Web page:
Tired of Your Unwanted Gold? And Other Stuff

25 Feb

by Roger White

I can’t make up stuff to write about that is any sillier than real life. And if I did make it up, you wouldn’t read it because you would say, “Oh, he’s just making that stuff up, and it’s silly.” But you do read this stuff because you know I’m not making it up because I wouldn’t be silly enough to make this stuff up. This is real stuff, and that’s why it’s funny. And isn’t “stuff” a funny word? Say it out loud. Stuff. See? Kind of like rhubarb.

Here’s an example of the stuff I’m talking about—and I promise not to say “stuff” any further in this venue. Have you seen the TV commercial in which the benevolent, dulcimer-toned gentleman asks if you are tired of your unwanted gold? I kid you not, this is a genuine television commercial. And when I saw this one, it was one of those coffee-spewing moments. Got Folger’s all over the dog.

In the ad, this poor woman is at her cluttered and unkempt jewelry box, surrounded by junky mounds of tasteless gold bracelets, rings, necklaces, and tacky Krugerrand coins. The horror. But, thanks to Gold-Away (name changed to protect the perpetrators), she can send all that pesky gold (in an envelope, mind you!) off to Connecticut – why is it always Connecticut? – and even get some money in return!

Yes, not only is this beleaguered gal now able to shed those unsightly precious metals, she gets paid for it. Something along the lines of $5.00 per pound!

The only thing more stunning to me than the premise of this commercial is the fact that it has been running for months—which means it must be working! Try as I might, I just can’t imagine the scenario. But here goes:

“Damn it, hon, if I trip over any of this gold bullion one more time, I’m gonna fling the cat! Why do we have all this old, klunky gold lying around?”

“Now, Jethro, don’t get yer antlers all twisted. We can send it off to Gold-Away in these here special envelopes, and they’ll take care of it for us.”

“Well, thank heaven for Gold-Away. I think I broke my big toe.”

The same principle (that principle being, of course, taking as much advantage of the feeble-minded as is corporately possible) applies to just about anything and everything produced by a certain mint named after the bespectacled philosopher-statesman who got struck by lightning whilst flying his kite. I won’t mention the mint by name for fear of legal action, but let’s just call it the Benjamin Mint.

Have you seen what these guys are offering? Get this, you can purchase, for example, the entire 11-coin Sacagawea 2000-2010 Dollar Collection—if you act now!—for only $99.00. The mint fails to mention that each of these rare coins is worth precisely one dollar each, and they’re all in circulation. So if you go to the laundromat or get change from Starbucks often enough, you’ll find them. For, oh, about eleven bucks. Total.

Ah, but this particular Sacagawea set comes in a handsomely crafted box with crushed velvet and shellac and all that, the Benjamin people will argue. My answer, Hobby Lobby, ten bucks.

It gets worse. I shall now read from the brochure: “These coins are made from pure copper with a manganese brass outer clad!” What do they think the Sacagaweas on the street are made of—tomato aspic?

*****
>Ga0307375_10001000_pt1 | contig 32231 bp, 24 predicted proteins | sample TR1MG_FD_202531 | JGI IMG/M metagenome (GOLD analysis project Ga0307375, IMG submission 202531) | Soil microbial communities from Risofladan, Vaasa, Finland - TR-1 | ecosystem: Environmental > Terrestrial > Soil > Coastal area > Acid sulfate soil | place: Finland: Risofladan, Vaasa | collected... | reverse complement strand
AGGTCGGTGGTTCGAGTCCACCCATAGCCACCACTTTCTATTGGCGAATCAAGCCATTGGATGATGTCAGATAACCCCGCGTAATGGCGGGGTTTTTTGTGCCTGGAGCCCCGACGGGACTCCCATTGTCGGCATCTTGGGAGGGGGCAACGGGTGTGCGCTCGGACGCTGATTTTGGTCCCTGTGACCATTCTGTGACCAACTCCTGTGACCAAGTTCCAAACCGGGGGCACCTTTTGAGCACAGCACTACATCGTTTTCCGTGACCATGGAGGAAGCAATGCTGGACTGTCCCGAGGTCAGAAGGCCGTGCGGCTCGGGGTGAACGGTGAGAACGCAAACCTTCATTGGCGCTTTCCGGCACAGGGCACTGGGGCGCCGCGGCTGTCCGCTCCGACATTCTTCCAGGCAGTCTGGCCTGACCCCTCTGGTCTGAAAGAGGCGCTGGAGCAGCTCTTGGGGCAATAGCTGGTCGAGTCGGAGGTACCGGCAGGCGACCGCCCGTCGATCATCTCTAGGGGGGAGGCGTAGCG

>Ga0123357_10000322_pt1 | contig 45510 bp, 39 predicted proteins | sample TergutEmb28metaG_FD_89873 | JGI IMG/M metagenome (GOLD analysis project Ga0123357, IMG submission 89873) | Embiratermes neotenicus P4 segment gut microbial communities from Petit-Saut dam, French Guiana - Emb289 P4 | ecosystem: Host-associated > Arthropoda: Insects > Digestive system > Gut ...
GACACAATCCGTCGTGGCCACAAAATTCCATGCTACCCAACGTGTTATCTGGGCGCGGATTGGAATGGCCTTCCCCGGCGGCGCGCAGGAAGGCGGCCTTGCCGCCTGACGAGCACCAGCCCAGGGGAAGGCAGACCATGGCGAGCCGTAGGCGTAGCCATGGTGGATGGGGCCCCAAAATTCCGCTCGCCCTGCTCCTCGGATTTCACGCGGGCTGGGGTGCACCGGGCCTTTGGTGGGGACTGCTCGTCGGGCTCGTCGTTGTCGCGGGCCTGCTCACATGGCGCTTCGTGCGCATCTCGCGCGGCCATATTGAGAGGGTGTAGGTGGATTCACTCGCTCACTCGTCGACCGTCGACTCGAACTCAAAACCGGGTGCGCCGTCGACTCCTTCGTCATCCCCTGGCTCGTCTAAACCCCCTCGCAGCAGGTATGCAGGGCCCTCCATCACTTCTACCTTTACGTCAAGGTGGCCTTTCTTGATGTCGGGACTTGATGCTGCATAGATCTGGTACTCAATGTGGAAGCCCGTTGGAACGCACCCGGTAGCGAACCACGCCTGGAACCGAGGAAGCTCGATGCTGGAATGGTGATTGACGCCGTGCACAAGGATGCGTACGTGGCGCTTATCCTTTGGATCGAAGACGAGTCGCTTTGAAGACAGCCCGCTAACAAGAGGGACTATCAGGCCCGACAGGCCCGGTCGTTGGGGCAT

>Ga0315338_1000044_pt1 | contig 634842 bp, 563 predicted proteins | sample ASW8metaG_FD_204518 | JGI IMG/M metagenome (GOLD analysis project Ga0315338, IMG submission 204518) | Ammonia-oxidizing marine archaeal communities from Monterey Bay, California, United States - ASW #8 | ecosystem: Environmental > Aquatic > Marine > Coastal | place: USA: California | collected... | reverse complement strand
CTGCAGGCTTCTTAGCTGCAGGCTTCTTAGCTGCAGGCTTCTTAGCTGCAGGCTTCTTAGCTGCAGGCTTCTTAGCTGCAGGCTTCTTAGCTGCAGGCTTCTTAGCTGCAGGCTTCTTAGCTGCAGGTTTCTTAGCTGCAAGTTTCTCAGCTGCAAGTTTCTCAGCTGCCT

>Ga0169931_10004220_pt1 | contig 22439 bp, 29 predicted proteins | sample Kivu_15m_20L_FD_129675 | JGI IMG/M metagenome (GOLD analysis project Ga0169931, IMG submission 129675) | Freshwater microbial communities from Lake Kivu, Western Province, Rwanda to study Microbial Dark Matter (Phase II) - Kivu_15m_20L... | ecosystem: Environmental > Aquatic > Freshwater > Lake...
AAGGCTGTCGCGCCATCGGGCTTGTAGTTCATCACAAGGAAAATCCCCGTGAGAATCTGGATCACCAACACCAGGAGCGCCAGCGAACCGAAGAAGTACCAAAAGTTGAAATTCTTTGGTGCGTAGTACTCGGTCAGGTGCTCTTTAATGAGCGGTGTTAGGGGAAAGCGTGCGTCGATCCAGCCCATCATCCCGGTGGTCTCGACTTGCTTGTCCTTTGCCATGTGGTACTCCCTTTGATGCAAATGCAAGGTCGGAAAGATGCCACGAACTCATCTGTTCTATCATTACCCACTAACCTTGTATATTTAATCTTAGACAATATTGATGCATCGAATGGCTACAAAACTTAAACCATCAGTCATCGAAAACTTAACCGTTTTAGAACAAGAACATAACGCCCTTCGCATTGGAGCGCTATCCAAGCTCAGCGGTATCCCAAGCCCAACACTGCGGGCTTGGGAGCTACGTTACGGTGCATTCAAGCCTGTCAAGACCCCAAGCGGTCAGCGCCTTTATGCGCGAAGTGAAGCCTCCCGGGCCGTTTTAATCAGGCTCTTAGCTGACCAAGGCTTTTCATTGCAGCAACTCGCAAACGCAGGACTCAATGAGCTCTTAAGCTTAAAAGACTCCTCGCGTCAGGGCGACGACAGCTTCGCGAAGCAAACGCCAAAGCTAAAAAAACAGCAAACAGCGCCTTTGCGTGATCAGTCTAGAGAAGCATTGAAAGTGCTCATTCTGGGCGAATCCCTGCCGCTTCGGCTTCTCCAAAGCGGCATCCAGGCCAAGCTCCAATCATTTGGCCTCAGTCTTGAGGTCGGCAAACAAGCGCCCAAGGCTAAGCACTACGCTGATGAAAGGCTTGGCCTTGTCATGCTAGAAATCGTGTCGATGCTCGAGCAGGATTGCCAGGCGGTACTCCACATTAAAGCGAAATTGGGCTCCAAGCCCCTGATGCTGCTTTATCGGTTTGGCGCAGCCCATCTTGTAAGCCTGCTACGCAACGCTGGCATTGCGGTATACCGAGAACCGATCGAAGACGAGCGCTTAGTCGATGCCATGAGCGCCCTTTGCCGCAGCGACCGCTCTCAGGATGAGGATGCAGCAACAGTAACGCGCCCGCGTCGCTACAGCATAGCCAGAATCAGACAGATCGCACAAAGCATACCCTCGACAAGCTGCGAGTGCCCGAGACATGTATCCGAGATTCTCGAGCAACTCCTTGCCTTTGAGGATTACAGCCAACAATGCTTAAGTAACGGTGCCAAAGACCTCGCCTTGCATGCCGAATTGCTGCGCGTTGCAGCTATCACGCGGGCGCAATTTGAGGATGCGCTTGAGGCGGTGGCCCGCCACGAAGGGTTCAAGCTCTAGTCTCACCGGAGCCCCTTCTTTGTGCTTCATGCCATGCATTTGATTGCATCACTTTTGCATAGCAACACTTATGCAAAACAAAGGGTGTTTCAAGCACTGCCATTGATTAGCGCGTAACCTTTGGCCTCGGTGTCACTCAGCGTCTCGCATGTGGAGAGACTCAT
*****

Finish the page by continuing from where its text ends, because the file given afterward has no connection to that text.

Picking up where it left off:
Again, this is real life. Why would I lie?

It is the apparent success of ads and commercials such as these that dims my hopes for this mighty nation. And more importantly, it makes me almost want to stop watching TV. Almost. Instead, I keep one of those nifty foam bricks within arm’s reach of the recliner. A well-aimed toss of this baby right into the kisser of the benevolent, dulcimer-toned Gold-Away man does wonders for the blood pressure.

I was lucky to get my foam brick, too. There was a limited supply, the guy said, and I called just within the 20-minute window to get the insider’s deal. Sweet.

Roger White is a freelance writer living in Austin, Texas, with his lovely wife, two precocious daughters, a very fat daschund, and a self-absorbed cat. For further adventures, visit oldspouse.wordpress.com.


7 Responses to “Tired of Your Unwanted Gold? And Other Stuff”

  1. Skylar February 25, 2011 at 4:43 pm #

    Lmfao. My snickers caused by this jolted my cat awake. I was just going to write something about this, because it’s so true. I can only imagine the people sitting at home, nodding their heads to the commercial and thinking “FINALLY, A SOLUTION!”

  2. leila February 25, 2011 at 4:46 pm #

    I already sent my old gold away. Is there any place I can send my old luxury cars or my old vacation homes?

  3. w8inglong February 25, 2011 at 8:20 pm #

    Expensive lesson: A neighbor sent her wedding set. She wasn’t worried they promised to return her gold if she wasn’t satisfied. 4 weeks later a check for $70 arrived. She wasn’t happy so she returned the check. In less than a week her wedding set was returned. When she called them to say the diamonds had been removed they repeated “Her gold was returned.”

  4. KAT February 26, 2011 at 9:11 am #

    Jerry Seinfeld would be proud!!

    • coffee yogurt February 28, 2011 at 8:28 am #

      I can’t imagine either scenario. Having so much gold laying around that I need a place to mail it off. Or, being trusting enough to put my gold in an envelope and mail off to some unknown company.

  5. Sharah Seksi February 28, 2011 at 10:09 am #

    Emm Cool

    • Trinity River March 2, 2011 at 1:27 pm #

      The concept of unwanted gold has always struckme funny also. It is even more silly than the concept of leftover wine.

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